That could create scarcity in the world’s second-biggest market for gold, and force Indian buyers to start paying hefty premiums for supplies in the approaching peak-demand season.
Leading gold suppliers to India – which include ICBC Standard Bank, JPMorgan and Standard Chartered – usually import more gold ahead of festivals and store it in vaults.
But vaults now hold less than 10% of the gold they did a year ago, the sources said on Tuesday.
“Ideally a few tonnes of gold should be there in vaults during this time of the year. But now we only have a few kilos,” said one Mumbai-based vault official.
JPMorgan, ICBC and Standard Chartered declined to comment.
In India, premiums over the international gold price benchmark have slid to $1-$2 an ounce, against around $4 this time last year.
Premiums were driven sharply lower by a now-closed loophole that led some Indian trading houses to import gold as lower-tariff platinum alloy, allowing some to even offer gold at a discount, Chanda Venkatesh, managing director of Hyderabad-based bullion merchant CapsGold, said.
That contrasts with the $20-45 premiums offered in top consumer China, helped by pent-up demand being released after COVID-related lockdowns, and $80 in Turkey, where gold imports have risen sharply against a backdrop of rampant inflation.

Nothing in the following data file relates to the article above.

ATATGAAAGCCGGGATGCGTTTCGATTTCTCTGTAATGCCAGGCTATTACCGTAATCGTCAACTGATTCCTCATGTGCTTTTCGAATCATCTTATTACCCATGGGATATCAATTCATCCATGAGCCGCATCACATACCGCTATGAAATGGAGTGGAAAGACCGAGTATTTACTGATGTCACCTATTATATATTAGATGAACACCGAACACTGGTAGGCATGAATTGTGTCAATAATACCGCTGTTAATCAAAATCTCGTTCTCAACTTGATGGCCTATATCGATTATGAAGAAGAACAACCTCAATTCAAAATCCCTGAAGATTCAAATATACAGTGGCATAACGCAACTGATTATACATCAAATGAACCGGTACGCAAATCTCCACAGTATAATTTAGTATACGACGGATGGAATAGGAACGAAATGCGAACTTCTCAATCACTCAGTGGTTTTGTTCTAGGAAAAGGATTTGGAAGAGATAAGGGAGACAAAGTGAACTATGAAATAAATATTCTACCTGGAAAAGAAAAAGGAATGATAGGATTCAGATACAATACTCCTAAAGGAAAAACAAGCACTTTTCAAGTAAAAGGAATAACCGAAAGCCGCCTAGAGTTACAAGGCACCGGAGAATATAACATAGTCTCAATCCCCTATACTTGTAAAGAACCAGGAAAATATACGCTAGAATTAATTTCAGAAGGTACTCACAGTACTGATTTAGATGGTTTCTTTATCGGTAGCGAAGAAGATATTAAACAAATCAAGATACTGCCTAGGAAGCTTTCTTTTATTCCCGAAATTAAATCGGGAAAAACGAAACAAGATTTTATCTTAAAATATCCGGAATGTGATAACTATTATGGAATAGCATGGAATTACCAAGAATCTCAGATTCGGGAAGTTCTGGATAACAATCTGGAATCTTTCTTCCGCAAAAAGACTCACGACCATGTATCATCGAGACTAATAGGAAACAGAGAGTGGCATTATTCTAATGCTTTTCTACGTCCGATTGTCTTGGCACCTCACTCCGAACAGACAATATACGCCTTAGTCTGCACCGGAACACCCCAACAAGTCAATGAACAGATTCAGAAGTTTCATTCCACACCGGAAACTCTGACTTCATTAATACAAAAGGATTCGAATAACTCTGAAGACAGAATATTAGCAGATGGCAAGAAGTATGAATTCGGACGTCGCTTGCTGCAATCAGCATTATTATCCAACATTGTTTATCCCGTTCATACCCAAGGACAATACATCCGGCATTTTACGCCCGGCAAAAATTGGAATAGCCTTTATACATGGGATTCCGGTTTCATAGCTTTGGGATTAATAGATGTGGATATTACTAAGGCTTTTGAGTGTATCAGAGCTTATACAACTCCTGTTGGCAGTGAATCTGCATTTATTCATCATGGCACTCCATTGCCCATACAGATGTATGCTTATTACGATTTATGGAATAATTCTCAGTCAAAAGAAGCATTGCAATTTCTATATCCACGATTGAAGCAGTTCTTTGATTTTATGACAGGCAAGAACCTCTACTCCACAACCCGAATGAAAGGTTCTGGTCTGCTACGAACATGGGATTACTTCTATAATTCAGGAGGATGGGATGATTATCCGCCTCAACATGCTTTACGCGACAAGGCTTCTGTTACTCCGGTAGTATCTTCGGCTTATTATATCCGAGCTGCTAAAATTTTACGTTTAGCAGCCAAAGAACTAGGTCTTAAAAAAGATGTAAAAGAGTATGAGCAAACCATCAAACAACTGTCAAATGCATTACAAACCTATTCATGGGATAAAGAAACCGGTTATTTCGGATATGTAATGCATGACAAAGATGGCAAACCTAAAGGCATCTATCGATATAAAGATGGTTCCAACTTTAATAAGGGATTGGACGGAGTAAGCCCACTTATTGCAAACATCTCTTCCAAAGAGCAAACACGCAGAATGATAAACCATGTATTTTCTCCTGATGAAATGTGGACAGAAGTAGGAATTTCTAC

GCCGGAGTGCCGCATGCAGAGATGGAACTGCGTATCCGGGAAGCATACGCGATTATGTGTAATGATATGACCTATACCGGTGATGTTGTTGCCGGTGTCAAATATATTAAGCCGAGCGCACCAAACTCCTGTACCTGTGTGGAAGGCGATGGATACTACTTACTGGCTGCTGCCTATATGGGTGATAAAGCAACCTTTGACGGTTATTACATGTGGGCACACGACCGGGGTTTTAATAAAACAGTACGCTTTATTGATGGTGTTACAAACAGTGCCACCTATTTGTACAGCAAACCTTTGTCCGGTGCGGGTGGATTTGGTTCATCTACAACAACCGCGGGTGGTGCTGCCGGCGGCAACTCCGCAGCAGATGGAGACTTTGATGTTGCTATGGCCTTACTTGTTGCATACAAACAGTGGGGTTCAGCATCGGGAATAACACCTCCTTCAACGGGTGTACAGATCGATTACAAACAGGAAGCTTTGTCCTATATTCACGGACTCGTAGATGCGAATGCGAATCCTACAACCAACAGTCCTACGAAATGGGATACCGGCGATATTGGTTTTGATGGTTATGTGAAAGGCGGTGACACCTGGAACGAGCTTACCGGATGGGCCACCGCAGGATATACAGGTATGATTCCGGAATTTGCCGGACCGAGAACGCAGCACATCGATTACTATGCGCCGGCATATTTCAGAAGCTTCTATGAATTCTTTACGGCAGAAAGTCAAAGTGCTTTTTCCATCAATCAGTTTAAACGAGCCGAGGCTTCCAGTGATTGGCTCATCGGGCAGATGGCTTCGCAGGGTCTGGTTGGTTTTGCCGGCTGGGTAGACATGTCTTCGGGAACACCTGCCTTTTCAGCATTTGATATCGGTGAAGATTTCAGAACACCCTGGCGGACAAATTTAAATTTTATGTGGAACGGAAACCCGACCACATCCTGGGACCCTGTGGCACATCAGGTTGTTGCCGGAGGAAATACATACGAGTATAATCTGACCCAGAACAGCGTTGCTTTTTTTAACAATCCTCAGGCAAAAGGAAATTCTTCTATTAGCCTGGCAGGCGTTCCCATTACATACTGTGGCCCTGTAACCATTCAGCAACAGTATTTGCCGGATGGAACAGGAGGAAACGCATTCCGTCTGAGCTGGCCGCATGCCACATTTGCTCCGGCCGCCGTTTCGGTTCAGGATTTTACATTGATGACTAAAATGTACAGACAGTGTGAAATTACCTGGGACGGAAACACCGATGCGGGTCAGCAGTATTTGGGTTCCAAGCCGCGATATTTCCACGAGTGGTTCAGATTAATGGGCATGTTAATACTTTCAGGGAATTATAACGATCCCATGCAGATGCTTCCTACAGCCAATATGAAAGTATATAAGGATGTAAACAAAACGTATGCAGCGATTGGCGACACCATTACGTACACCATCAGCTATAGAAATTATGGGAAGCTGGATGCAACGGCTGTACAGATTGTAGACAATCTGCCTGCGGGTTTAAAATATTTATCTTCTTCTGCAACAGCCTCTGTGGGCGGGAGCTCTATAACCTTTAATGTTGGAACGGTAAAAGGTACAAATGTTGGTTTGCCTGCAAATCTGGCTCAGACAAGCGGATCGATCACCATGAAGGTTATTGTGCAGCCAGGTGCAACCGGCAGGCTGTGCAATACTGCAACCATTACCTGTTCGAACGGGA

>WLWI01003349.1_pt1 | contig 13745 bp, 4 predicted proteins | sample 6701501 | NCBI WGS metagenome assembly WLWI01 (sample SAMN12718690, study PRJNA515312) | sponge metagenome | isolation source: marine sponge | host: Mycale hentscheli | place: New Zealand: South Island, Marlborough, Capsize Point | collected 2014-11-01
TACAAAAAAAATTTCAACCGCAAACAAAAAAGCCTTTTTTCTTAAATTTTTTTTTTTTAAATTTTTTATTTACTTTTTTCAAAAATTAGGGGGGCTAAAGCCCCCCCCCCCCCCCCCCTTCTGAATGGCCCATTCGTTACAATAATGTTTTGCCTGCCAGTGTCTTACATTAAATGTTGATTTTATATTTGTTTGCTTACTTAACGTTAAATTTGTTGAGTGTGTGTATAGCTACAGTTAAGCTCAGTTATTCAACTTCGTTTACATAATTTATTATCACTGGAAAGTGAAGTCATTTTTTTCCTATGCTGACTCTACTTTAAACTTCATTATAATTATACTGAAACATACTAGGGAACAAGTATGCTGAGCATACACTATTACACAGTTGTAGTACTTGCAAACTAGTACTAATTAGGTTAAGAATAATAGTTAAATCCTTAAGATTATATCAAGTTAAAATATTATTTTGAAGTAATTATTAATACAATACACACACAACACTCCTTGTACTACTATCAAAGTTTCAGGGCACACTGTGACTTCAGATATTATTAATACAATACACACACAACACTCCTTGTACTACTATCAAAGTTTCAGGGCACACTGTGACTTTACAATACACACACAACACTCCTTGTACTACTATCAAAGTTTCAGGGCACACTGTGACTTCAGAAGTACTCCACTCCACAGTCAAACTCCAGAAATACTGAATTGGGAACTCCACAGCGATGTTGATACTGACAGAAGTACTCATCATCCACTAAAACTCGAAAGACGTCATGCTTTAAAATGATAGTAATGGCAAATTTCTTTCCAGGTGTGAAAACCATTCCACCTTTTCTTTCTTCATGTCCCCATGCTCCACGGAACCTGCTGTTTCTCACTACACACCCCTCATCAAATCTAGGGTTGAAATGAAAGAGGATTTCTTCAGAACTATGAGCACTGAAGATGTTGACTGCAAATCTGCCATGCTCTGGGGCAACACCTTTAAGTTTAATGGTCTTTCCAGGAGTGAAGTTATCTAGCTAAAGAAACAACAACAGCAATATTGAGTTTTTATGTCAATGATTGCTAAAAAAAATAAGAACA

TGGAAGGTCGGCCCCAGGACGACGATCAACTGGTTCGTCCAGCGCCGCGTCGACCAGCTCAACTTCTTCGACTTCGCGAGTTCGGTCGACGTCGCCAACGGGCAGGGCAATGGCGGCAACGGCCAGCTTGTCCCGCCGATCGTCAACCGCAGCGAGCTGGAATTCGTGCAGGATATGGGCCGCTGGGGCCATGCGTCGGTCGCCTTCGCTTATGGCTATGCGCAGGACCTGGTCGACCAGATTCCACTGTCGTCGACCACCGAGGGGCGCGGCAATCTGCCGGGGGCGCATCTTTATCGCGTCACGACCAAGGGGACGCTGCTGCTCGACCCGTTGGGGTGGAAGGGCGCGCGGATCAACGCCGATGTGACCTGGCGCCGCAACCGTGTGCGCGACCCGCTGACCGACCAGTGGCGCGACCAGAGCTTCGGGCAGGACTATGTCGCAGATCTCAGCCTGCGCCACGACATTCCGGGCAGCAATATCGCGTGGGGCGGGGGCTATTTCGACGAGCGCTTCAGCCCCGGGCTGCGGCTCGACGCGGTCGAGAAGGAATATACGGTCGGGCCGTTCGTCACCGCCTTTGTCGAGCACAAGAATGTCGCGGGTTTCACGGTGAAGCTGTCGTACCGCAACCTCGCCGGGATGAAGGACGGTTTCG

“Banks will sell where they will get a higher price,” said a Mumbai-based official with a leading bullion-supplying bank.
“Buyers in China and Turkey are right now paying a very high premium. There is no comparison when we equate it with the Indian market,” said the official, who declined to be named due to the bank’s policy.
India’s gold imports in September fell 30% from a year ago to 68 tonnes, while Turkish gold imports soared 543%. China’s net gold imports via Hong Kong jumped nearly 40% to a more than four-year high in August.
Indians will celebrate Dussehra, Diwali and Dhanteras in October, when buying gold is considered auspicious. After these festivals, the wedding season starts, which is one of the biggest drivers of gold purchases in India.
Thin vault stocks could force Indian buyers to pay hefty premiums to secure supplies, said a Mumbai-based bullion dealer with a bank.